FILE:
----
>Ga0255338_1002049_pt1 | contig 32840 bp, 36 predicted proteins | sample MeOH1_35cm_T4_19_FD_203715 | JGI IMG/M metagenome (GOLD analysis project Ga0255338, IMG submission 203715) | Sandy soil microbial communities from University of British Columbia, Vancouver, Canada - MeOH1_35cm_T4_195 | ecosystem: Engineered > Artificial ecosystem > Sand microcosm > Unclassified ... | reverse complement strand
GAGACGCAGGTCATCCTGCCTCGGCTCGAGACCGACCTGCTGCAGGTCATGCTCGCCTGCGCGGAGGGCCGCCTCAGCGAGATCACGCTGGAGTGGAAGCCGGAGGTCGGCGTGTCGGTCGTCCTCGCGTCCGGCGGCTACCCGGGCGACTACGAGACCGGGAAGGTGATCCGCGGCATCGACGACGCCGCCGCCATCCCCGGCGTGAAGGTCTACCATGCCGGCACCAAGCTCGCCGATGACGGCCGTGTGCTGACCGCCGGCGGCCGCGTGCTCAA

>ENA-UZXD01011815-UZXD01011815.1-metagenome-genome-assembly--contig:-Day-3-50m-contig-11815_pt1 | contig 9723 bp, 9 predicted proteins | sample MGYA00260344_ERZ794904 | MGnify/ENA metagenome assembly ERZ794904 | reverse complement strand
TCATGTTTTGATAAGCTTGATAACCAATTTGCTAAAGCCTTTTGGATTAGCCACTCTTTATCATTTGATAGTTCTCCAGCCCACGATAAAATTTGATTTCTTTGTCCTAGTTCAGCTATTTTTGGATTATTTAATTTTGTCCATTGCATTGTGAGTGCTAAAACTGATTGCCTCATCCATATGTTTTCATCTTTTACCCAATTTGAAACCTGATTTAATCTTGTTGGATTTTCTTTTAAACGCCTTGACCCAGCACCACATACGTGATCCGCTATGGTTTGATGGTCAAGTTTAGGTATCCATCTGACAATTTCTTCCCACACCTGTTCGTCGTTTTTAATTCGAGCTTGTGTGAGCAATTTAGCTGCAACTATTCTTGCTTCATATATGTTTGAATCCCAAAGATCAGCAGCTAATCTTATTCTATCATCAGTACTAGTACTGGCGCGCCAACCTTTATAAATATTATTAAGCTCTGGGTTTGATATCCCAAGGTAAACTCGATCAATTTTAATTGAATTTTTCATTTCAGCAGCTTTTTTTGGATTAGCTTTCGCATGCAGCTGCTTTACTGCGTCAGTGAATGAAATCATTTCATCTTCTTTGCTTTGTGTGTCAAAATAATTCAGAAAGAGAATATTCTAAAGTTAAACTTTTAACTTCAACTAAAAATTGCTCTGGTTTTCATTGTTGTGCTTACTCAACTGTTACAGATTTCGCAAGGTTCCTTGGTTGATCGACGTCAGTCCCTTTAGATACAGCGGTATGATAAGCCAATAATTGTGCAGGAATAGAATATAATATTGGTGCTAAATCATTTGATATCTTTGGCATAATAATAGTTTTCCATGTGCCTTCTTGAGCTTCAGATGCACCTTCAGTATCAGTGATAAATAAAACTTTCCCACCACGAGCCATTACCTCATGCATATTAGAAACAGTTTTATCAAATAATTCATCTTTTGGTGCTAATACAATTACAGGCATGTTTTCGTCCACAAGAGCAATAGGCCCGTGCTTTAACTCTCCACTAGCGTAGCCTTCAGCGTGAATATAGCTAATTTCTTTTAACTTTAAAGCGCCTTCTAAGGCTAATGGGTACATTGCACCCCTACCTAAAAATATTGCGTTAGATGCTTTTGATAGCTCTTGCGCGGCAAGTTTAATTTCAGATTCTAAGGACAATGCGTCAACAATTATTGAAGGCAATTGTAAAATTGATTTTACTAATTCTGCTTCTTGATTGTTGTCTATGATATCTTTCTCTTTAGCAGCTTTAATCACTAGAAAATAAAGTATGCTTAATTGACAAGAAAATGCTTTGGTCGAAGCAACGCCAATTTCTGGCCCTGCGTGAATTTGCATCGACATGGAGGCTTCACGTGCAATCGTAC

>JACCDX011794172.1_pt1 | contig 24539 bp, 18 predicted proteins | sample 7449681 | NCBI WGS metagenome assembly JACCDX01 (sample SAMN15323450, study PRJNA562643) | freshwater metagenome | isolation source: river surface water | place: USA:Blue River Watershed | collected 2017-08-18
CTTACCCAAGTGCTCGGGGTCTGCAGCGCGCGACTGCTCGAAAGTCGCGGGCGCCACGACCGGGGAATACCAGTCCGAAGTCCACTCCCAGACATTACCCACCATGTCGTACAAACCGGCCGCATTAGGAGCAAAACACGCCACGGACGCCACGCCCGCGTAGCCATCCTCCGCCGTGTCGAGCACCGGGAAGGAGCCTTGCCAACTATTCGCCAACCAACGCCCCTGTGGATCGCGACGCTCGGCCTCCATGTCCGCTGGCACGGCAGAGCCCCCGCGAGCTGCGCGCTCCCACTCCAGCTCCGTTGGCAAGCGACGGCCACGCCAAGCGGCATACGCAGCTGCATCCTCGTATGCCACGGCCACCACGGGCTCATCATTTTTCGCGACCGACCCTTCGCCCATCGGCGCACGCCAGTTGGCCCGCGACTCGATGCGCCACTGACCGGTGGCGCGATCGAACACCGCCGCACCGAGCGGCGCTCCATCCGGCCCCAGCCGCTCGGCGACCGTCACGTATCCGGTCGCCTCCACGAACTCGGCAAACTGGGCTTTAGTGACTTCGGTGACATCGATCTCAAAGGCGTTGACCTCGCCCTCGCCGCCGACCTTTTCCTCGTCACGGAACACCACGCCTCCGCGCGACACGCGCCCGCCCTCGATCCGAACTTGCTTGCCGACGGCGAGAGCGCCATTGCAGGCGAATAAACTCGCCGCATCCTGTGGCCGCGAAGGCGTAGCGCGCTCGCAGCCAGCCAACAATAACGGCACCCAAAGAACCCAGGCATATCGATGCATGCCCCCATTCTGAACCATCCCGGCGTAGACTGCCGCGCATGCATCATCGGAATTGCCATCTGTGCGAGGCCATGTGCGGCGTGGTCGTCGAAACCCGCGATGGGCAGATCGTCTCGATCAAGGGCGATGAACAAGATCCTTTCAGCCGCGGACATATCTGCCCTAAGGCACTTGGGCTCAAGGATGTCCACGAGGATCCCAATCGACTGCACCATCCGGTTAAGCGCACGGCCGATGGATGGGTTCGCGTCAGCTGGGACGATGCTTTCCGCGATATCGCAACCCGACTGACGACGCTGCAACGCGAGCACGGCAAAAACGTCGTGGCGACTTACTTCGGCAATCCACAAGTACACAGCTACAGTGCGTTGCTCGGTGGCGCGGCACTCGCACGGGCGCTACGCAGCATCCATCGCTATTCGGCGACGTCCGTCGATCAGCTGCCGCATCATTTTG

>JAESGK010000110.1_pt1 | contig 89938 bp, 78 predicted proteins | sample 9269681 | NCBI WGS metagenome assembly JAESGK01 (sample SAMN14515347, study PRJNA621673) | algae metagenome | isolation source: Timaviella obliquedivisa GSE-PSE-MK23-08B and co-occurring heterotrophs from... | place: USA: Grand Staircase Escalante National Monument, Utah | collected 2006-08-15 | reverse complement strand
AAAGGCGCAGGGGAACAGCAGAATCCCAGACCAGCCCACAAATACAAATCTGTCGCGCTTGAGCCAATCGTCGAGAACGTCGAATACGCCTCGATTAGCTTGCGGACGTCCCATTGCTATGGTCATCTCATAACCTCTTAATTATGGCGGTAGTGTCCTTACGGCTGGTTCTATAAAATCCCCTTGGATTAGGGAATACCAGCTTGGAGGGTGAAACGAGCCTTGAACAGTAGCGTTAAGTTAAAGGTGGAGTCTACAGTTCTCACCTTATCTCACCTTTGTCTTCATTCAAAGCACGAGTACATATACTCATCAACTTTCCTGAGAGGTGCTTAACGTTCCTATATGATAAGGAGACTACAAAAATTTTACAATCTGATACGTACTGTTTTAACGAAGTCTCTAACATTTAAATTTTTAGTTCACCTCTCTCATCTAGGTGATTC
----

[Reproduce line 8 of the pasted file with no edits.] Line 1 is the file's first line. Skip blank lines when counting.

AAAGGCGCAGGGGAACAGCAGAATCCCAGACCAGCCCACAAATACAAATCTGTCGCGCTTGAGCCAATCGTCGAGAACGTCGAATACGCCTCGATTAGCTTGCGGACGTCCCATTGCTATGGTCATCTCATAACCTCTTAATTATGGCGGTAGTGTCCTTACGGCTGGTTCTATAAAATCCCCTTGGATTAGGGAATACCAGCTTGGAGGGTGAAACGAGCCTTGAACAGTAGCGTTAAGTTAAAGGTGGAGTCTACAGTTCTCACCTTATCTCACCTTTGTCTTCATTCAAAGCACGAGTACATATACTCATCAACTTTCCTGAGAGGTGCTTAACGTTCCTATATGATAAGGAGACTACAAAAATTTTACAATCTGATACGTACTGTTTTAACGAAGTCTCTAACATTTAAATTTTTAGTTCACCTCTCTCATCTAGGTGATTC